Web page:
Termination of Parental Rights followed by Adoption is an appropriate plan for essentially the same reasons which were enunciated in (2), supra.

F.H. made a lengthy statement during the April 12, 2006 permanency hearing in which he implored the trial court not to take his grandson away from him. He argued that he only resorted to the use of narcotics in December 2005 and January 2006 because he was depressed and overwhelmed after his wife P.H. left the home due to her own problems with narcotics. He further explained that he had been faithfully seeing the substance abuse counselor and promised to remain clean in the future and provide a safe and healthy environment for the rearing of his grandson.

Judge Connor responded, explaining that he had "no doubt that if [F.H.] could go back and do things over, he would catch himself before he fell as he did, in December and January, when [David] ended up being removed from his custody." The judge commented that he was "far less than optimistic" that there could ever be any "permanent solution" to the "problems that [David] faces . . . in the grandparents' home." Judge Connor characterized F.H. as "the last best hope," but observed that, nonetheless, F.H. "did not find it within himself to summon the power to resist . . . the final blow that says [David has] to move on."

Judge Connor denied the request by DYFS to forthwith terminate the grandparents from the abuse-or-neglect litigation on the "FN" docket. Instead, the judge reasoned that because neither F.H. nor P.H. would be parties to the guardianship/termination of parental rights proceeding and the plan was to move David toward adoption, visitation with the grandparents "ought to be cut back." The judge then directed that visitation should be reduced from once per week to once per month and set the matter down for review on June 21, 2006.

At that June 21, 2006 hearing, Judge Connor reiterated the conclusion he reached at the April permanency hearing that the grandparents "are not placement options." DYFS filed a complaint for termination of parental rights that day and, accordingly, the judge entered an order terminating the protective services litigation that had been ongoing for three years and four months. He permitted the grandparents to have two more visits with David, after which all visits would cease. Defendant has appealed from that June 21, 2006 order.

On appeal, F.H. argues that DYFS never made reasonable efforts to reunite David with him, and that the trial court's finding that such efforts were made was arbitrary and capricious and should, therefore, be set aside. He further argues that the trial court erred when it terminated the FN matter without holding a plenary hearing, at which the court could have further explored whether DYFS made reasonable efforts to preserve David's relationship with his grandfather, and could have evaluated the extent of bonding between the two. We disagree.


Pursuant to N.J.S.A. 9:6-8.54(b)(2), the court is required to conduct a permanency hearing for a child in placement at least annually whenever a court has determined that efforts to reunify the child with the parent or guardian are required. Before a court is entitled to approve a permanency plan, N.J.S.A. 30:4C-61.2(c)(5) requires the court to determine whether the child can safely be returned home or whether, instead, DYFS should proceed with a petition for the termination of parental rights so that the child may be adopted. The statute also requires the court to make a "specific finding" of the "reasonable efforts made thus far by [DYFS] and the appropriateness of the reasonable efforts to achieve the permanency plan." N.J.S.A. 30:4C-61.2(d). The court shall not, however, approve a plan for removing the child from his home unless "reasonable efforts" have been made prior to placement to preserve the family in order to prevent the need for removal. N.J.S.A. 30:4C-11.1(b).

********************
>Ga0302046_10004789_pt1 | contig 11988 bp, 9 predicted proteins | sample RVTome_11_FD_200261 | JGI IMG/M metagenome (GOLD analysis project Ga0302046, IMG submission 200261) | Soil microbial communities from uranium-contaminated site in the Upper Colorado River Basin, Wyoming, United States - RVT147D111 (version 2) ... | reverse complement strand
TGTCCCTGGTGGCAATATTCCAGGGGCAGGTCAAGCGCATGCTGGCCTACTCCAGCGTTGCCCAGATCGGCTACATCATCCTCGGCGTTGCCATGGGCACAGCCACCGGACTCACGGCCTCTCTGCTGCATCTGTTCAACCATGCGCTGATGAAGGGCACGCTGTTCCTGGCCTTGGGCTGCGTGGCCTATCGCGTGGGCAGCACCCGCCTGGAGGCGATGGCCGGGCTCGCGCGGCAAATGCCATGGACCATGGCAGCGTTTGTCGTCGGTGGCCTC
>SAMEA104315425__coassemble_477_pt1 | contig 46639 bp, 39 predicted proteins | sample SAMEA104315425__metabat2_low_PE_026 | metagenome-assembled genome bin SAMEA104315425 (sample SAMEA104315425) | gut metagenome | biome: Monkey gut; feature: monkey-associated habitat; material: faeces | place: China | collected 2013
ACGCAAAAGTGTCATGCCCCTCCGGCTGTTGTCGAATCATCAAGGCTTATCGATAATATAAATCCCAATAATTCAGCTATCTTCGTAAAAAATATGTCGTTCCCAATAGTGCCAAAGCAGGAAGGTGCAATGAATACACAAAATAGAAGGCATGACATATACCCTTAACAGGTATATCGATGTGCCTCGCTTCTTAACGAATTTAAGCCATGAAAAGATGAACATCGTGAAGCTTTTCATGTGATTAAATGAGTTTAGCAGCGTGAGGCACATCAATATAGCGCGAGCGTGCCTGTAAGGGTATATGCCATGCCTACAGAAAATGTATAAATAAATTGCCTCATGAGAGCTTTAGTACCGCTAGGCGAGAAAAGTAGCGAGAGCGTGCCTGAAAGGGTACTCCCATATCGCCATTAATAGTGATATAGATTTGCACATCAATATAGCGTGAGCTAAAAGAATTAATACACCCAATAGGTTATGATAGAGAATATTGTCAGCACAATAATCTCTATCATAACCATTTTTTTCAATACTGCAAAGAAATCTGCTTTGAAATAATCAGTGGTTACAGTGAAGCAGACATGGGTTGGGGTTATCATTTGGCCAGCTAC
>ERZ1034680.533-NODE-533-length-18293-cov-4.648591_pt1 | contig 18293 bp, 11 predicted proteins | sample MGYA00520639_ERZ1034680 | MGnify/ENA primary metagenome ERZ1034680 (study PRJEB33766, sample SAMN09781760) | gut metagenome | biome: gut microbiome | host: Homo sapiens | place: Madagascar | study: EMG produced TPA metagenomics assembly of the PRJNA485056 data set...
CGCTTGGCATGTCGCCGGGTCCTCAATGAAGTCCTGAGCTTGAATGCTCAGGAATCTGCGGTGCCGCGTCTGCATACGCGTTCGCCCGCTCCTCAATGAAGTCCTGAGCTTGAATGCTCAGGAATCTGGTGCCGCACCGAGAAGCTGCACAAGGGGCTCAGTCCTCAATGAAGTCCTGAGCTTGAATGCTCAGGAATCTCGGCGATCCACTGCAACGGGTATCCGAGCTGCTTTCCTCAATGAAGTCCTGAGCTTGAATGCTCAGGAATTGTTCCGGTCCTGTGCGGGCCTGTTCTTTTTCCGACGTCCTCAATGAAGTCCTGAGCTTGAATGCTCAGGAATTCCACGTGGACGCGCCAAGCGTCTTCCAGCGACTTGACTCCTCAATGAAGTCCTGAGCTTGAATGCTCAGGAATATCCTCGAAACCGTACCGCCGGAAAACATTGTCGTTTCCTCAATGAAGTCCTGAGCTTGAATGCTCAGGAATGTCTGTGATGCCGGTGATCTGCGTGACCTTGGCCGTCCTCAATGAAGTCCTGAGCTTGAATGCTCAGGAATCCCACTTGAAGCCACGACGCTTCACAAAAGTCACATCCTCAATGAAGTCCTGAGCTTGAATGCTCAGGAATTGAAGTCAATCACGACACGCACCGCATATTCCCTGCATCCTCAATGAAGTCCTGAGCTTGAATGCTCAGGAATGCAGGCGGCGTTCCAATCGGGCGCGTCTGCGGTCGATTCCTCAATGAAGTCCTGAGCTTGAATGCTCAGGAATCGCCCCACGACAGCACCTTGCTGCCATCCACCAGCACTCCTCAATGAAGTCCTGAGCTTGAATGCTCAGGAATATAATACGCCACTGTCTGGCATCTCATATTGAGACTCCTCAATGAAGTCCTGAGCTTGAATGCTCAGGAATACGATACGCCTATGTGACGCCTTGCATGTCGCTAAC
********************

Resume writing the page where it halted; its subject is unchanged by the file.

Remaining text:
Here, at the April 12, 2006 permanency hearing, F.H. did not submit any documentary evidence and did not present any testimony other than his own oral statement to the court. During that statement, he admitted having tested positive for illegal substances twice and acknowledged that DYFS had been providing him with weekly treatment with a substance abuse counselor.

At the permanency hearing, the court had before it the evidence of the December 2005 and January 2006 relapses by F.H. and proof that DYFS had provided F.H. with a multitude of services over the years. The court found that F.H. was referred to, and had attended, substance abuse treatment; underwent a psychological evaluation that recommended anger management counseling and was provided with that counseling; and received in-home therapy through Family Preservation Services. The judge found that despite these services and the efforts of DYFS, F.H. relapsed and continued to use illegal substances. Moreover, the record demonstrates that F.H. was incarcerated in Alabama for at least a year during the pendency of these proceedings.